Alt-Enter should do the trick.

      • Josh Millard says:

        Or Command Shift F if you’re getting your OSX post-apocalypse on.

      • Grayman says:

        it does but it really was a strain to try that hard

      • LionsPhil says:

        If it’s DOSBox, that won’t persist, though.

        • Press X to Gary Busey says:

          If it’s DOSBox you go into the game directory’s bowels and squeeze its gallbladder three times to open dosbox.conf. But I recommend using Notepad++ to open it (just use regular Notepad if you’re not cool). Change fullscreen=true to false.

          Edit: I bet you will have to fiddle with the windowresolutionsetting to not get a horrible experience. If you don’t want to use any of the smoothing filters you don’t have to resort to the original resolution. Just multiply the original X & Y resolution with a number to get a correct pixel ratio without stretching. I read the original is 320×200 so use for example 1280×800 or 1600×1000. The smoothing filter setting scaler=none turns off the smudged pixel effect. There are several to choose from if you want one, listed in the config.

          • LionsPhil says:

            True, I’m just wary of those changes going awry when Steam updates it. (The game, unlikely; their packaging of it, perhaps.)

            (Mostly that’s a problem not because of having to redo the change—oh no, what a tragedy—but because if it ever launches fullscreen the crappy Intel graphics driver on my laptop, where I want to play this, will break Aero until I next reboot, and I find Aero Peek incredibly useful.)

          • Press X to Gary Busey says:

            I don’t own Wasteland so can’t check. But depending on their copy protection, DOSBox games on steam can usually just be copied elsewhere without issues and still work. May be a crappy but working solution to avoid steam update nonsense.

    • Kubrick Stare Nun says:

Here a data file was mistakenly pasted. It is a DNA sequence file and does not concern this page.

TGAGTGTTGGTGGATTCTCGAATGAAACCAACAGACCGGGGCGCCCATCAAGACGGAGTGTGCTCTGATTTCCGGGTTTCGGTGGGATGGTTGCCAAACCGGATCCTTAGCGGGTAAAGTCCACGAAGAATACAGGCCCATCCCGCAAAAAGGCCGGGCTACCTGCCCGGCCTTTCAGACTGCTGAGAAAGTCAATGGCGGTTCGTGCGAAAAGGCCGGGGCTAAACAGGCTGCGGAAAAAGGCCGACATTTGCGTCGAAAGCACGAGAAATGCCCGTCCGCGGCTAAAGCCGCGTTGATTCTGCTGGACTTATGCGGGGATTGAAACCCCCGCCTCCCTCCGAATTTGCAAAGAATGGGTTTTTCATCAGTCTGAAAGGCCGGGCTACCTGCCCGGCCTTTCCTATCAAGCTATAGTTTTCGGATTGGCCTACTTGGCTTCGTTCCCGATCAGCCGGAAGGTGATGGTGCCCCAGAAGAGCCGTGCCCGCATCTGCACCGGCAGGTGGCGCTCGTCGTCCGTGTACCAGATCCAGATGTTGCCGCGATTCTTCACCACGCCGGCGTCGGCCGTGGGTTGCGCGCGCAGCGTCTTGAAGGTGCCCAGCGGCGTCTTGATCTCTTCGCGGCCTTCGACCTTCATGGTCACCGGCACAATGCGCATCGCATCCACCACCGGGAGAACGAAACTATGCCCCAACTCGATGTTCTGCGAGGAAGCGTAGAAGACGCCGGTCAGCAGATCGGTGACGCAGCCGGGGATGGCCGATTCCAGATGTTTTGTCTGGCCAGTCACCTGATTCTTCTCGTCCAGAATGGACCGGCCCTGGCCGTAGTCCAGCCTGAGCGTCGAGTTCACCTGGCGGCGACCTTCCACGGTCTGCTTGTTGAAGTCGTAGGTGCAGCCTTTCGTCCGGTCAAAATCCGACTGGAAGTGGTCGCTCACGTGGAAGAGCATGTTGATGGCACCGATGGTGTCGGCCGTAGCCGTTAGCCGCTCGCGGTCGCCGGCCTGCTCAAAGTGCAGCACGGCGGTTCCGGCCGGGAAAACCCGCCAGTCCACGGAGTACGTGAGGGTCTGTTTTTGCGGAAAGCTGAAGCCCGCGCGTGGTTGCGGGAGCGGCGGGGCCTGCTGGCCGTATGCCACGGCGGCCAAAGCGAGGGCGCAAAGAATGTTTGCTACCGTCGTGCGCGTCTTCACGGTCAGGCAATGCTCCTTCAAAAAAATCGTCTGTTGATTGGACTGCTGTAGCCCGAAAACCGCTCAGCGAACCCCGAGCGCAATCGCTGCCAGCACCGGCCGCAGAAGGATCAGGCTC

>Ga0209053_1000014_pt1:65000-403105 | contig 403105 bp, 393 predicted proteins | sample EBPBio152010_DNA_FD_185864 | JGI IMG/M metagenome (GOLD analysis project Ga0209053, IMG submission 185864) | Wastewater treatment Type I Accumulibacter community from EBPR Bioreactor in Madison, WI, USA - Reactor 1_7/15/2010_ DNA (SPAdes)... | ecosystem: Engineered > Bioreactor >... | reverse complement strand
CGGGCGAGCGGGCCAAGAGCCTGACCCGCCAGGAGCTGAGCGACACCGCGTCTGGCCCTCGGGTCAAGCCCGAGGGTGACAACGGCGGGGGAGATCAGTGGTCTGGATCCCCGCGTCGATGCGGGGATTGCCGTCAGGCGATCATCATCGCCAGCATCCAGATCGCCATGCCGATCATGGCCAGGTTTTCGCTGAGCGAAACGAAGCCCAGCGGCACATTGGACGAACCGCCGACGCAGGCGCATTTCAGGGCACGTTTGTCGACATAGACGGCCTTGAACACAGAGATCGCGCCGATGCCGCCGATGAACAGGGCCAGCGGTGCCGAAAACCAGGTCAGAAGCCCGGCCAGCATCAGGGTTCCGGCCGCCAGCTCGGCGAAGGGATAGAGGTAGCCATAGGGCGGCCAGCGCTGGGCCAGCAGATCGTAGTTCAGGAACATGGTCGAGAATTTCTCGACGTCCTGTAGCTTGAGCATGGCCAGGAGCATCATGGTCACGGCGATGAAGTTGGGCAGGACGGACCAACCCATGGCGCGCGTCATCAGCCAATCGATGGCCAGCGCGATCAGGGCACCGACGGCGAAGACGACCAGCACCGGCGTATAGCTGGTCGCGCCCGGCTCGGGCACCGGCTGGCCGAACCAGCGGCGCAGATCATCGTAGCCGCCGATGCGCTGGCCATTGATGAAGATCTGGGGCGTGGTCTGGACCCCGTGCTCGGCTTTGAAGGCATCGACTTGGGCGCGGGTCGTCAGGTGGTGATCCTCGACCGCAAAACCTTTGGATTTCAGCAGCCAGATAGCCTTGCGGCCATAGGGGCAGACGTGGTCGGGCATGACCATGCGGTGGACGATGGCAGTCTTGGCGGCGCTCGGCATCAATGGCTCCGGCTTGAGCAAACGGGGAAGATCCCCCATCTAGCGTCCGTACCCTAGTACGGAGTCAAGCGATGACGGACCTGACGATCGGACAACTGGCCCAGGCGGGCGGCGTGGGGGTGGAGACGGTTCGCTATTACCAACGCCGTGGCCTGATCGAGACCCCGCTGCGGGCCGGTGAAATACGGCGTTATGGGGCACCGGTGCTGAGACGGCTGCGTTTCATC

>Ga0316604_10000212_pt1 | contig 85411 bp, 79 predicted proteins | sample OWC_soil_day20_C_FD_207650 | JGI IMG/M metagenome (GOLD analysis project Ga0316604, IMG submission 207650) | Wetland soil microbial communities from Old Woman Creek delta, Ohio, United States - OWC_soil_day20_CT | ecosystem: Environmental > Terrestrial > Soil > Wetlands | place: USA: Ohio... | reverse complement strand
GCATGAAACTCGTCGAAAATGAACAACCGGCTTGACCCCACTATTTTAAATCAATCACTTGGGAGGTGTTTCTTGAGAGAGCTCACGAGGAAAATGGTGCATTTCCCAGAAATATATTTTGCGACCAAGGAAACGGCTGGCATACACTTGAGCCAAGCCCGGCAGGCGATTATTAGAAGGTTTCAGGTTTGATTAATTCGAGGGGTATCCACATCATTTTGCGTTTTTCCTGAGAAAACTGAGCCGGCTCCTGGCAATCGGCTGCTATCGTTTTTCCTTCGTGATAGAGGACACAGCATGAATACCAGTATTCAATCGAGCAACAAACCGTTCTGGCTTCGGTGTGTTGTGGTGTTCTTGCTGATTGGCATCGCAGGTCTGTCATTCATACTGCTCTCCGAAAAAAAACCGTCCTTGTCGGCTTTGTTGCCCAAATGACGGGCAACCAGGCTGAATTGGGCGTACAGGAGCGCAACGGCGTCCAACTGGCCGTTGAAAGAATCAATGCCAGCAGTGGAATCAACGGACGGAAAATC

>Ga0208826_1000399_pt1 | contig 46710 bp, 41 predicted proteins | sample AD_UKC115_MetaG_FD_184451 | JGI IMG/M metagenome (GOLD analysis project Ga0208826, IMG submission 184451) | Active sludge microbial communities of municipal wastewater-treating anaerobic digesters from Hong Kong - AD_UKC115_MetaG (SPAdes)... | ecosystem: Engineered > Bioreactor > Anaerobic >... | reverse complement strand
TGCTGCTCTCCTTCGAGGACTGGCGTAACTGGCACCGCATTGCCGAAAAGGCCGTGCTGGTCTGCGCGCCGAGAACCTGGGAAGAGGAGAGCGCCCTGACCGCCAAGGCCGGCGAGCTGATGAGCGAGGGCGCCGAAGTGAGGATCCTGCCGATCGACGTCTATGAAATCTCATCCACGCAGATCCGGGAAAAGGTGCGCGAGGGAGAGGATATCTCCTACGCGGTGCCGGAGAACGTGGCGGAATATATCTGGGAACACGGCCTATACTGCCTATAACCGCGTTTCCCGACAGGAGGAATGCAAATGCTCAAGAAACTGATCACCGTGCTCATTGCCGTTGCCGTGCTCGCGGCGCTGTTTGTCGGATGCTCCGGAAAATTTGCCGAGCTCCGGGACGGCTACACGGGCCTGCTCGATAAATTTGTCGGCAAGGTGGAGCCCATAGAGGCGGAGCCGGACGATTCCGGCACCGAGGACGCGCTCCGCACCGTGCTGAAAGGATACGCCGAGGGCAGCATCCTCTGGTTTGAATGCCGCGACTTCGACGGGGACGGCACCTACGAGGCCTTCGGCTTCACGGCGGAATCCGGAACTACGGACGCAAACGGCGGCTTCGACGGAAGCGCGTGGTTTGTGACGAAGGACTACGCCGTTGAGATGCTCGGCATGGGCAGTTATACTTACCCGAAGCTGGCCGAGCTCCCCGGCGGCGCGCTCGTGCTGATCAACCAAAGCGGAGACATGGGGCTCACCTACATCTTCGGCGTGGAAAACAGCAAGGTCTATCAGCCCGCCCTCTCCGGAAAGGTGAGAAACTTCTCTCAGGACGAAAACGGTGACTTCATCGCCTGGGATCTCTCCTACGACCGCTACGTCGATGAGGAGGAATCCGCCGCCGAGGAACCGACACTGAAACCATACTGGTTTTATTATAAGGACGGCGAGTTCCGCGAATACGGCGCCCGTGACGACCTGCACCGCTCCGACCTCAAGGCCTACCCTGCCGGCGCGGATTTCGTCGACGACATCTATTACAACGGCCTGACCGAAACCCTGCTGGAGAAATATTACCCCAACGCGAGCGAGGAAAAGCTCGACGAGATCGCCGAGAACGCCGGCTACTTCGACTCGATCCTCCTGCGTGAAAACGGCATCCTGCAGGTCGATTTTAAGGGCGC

I feel wrong paying for a DOSBox game, it’s like the devs used a cheap and easy trick for a quick cash in.

      • LionsPhil says:

        Except they’ve also spiffied it up a bit in places, more than GOG would do. For example, rather than “read paragaph N from the book”, those texts are now inlined. Plus all the (iffy) high-res art and bits and bobs. (You can turn them off.)

      • joshg says:

        Ok, I got this, and if it is DOSBOX-based, they’ve integrated it more closely than just handing us the emulator and the original files.

        So it’s not a cheap hack (or not that cheap anyway).

        Also Alt-Enter totally works.

        Edit: Although this is twice now that it’s frozen on me while I’ve been in a window during initial character setup. So hrm.

  4. Josh Millard says:

    God, I wish I had the patience to play it. I grew up on Fallouts 1&2, and backed Wasteland 2 without blinking, but the original Wasteland has always been a thing I’d Look At Some Day because I was worried it was clunky enough in its old age that it’d be a bear to get into.

    Which, yes. There’s not much to do for it, its of an era when resources were few, screen real estate was limited, a lot of basic UI was still a work in progress, and for all that they’ve got this excitingly ambitious pile of systems running. The basic moment-to-moment play experience is just too bottlenecked by nested menus to disappear into coming at it without the aid of nostalgia and motor memory; combat was easy to stumble into and tedious to either complete or escape.

    And I’m complaining about this as someone who didn’t stick it out, and who would like to have had played it; I don’t want to suggest people can’t have fun with the game or shouldn’t try. Just that it’s presenting a steep, old-school curve to the new player on vectors incidental to whatever is good about the gameplay or content, so go in eyes open.

  5. karthink says:

    It’s New-Men-Era. Tides of Numenera. Why does this name give everyone trouble? I’m curious.

    • khomotso says:

      Actually, it’s Nuh-MEEN-rah. Not so hard, right?

    • InternetBatman says:

      Because it’s funny to mispronounce things. Now, back to Batman Origami.

    • emertonom says:

      Pretty sure it was a humorous reference to this song: link to

    • Don Reba says:

      With the US or the UK pronunciation of “new” and “era”?

      • karthink says:

        Pronounce? I’ve only seen it misspelt. I was talking about spelling.

        • Don Reba says:

          “New-Men-Era” is pronunciation, isn’t it? And as a pronunciation guide it is ambiguous, as two of the three parts vary with dialects. Which is especially relevant, since this is an American game being discussed on a British site. :)

    • Rao Dao Zao says:

      No, it’s pronounced Tides of Numa Numa Yay.

    • Darth Gangrel says:

      I think about Numenor from Lord of the Rings when I hear Numenera, so it’s not hard for me to remember the name of it. I do approve of other name warping (Batman Arkham Oranges – even Bruce Wayne needs some vitamin C).